William Kidd was a notorious pirate during the late 17th century, so it stands to reason he stashed his treasure somewhere. In 2015, a group of archaeologists discovered what they thought was that very treasure—in an old shipwreck off the coast of Madagascar. Unfortunately for them, the shipwreck site failed authentication. In fact, the site was found to be nothing but rubble.

Check out the most gorgeous shipwrecks around the world.

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Medal of Sir James Harrington.Universal History Archive/UIG/Shutterstock

At least the lawyers are making money off this one

For decades, Dennis Parada searched northern Pennsylvania for gold rumoured to have been lost there during the Battle of Gettysburg. When he finally “struck gold,” literally, he led the FBI to his excavation site, only to be told he had to leave the site while the FBI investigated. Things only got worse when the FBI’s report of their investigation stated that there was nothing of value at the site. Parada responded by accusing the FBI of foul play. “I have no idea what motivation the FBI would have for hiding gold,” his lawyer told Fox News, and Parada has no intention of backing down.

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Spain Shipwreck Treasure, Madrid, SpainDaniel Ochoa De Olza/AP/Shutterstock

Out of circulation

In 2007, a Florida-based shipwreck-salvage company, Odyssey Marine Exploration, found a sunken Spanish ship in the ocean off of southwest Portugal. Although the loot inside was valued at $500 million USD, Odyssey never saw a penny of it because Spain quickly commenced a lawsuit seeking ownership of said loot. After five years of protracted litigation, Odyssey was made to give all of it to Spain, which is not using it for profit but exhibiting it via museums across Spain.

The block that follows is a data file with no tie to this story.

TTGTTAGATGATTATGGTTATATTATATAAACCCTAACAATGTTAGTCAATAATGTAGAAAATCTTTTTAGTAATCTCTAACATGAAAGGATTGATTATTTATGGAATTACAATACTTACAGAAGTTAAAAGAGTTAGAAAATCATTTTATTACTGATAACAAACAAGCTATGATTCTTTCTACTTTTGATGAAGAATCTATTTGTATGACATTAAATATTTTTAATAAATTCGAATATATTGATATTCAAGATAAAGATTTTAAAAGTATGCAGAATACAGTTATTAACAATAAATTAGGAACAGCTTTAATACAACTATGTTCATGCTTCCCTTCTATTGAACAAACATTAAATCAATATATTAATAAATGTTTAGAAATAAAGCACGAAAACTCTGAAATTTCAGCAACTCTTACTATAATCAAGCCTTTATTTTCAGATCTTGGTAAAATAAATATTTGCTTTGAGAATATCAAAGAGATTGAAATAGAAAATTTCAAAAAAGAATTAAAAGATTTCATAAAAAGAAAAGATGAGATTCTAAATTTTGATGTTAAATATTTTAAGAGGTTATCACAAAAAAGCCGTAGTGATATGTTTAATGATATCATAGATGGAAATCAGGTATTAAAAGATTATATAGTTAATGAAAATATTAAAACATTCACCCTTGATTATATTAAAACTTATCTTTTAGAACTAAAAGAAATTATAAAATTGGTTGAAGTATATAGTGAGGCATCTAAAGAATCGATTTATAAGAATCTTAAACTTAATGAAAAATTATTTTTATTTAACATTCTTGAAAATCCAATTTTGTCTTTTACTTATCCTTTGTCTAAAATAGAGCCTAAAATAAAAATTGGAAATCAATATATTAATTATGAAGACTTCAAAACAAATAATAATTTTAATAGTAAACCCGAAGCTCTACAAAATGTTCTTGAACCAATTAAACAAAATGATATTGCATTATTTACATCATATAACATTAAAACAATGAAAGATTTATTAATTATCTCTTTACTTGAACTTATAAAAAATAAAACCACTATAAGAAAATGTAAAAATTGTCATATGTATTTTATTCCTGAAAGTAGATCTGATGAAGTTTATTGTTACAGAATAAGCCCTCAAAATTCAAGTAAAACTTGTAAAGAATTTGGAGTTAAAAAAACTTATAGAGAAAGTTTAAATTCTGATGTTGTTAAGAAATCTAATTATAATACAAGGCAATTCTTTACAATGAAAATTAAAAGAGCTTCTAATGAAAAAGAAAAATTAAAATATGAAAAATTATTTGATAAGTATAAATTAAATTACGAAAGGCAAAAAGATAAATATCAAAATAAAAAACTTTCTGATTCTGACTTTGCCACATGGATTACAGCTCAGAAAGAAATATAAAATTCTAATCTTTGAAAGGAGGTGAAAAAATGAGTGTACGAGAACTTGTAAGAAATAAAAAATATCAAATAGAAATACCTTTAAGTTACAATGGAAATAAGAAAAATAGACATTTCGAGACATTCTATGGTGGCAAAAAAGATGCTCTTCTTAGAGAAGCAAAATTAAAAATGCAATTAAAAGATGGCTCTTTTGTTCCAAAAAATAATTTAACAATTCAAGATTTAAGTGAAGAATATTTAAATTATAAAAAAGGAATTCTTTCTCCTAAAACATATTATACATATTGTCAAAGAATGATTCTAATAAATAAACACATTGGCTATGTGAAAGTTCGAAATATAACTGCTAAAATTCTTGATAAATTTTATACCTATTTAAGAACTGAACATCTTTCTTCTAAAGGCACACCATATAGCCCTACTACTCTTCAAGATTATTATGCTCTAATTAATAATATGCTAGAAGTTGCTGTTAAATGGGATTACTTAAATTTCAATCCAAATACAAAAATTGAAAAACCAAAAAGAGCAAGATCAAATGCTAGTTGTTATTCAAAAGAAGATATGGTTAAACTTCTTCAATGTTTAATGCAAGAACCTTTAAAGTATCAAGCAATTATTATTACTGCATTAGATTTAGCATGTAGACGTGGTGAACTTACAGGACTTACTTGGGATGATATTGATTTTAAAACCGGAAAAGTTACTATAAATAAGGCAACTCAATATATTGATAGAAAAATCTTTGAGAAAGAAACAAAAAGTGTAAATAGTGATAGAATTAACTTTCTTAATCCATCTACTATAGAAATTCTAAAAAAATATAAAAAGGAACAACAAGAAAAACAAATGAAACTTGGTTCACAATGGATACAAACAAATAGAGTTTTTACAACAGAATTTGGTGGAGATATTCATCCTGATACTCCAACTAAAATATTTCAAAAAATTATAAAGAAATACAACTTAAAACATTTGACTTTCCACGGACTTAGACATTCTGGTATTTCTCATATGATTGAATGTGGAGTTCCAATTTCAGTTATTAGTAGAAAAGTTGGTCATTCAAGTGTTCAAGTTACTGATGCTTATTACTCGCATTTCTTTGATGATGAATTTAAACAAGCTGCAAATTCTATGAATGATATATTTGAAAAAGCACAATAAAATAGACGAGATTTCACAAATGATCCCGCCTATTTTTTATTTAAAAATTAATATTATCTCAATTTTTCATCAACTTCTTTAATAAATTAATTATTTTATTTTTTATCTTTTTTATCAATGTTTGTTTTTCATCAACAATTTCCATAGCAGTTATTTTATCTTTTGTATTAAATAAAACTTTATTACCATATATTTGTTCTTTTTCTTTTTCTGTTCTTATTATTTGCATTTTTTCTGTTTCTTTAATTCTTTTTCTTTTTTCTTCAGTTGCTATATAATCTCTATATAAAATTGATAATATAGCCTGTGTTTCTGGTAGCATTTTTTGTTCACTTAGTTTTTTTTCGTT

Here are 13 of the creepiest things you can find at the bottom of the ocean.

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Lira coins and bills, former Italian currencyGiovanni Guarino/imageBROKER/Shutterstock

No exchange rate

When an Italian woman, Claudia Moretti, inherited her uncle’s home, she was thrilled to discover it contained a safe, which, itself, contained 100 million lire in cash. But what even is a lire? Before the euro was adopted in 2002, the lira was Italy’s form of currency. Unfortunately for Moretti, the adoption of the euro came with a proviso that after December 6, 2011, any remaining lire would be un-exchangeable. In other words, Moretti’s find was worth nothing. But the same can’t be said for these incredible fortunes people found in their attics.

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Spark plugSimon Belcher/imageBROKER/Shutterstock

The Coso spark plug

In 1961, three amateur archaeologists out searching for geodes in Olancha, California, dug up a “mechanical gizmo encased in fossil-encrusted rock out of a mountainside in the Southern California desert,” as Salon puts it. The archaeologists were certain the “gizmo,” which soon came to be referred to as the “Coso Artifact,” dated back to the days before we’d thought man even existed and would prove that everything science had told us about the evolution of man would have to be rewritten. The thing was, when it came to authentication, the Coso Artifact turned out to be a 1920s-era spark plug, covered in hardened earth.

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Still life with Jewelry old silvers in old brass tray,Concept of old treasuresNamning/Shutterstock

The jury’s still out on Forrest Fenn’s treasure…

In 1988, a New Mexico author and treasure hunter, Forrest Fenn, placed $2 million USD worth of treasure in a small chest and buried it somewhere in the Rocky Mountains. Or so he claims. A few years later, he published a poem purporting to be read as a treasure map of sorts. But no one’s found it yet, and six people have died trying. In the meantime, Fenn isn’t calling off the search, despite having been asked to do so by law enforcement. What remains to be seen is if Fenn actually hid anything of value anywhere and if the legend of Fenn’s treasure becomes an urban legend.

Next, check out these unique treasures in abandoned houses.

Originally Published on Reader's Digest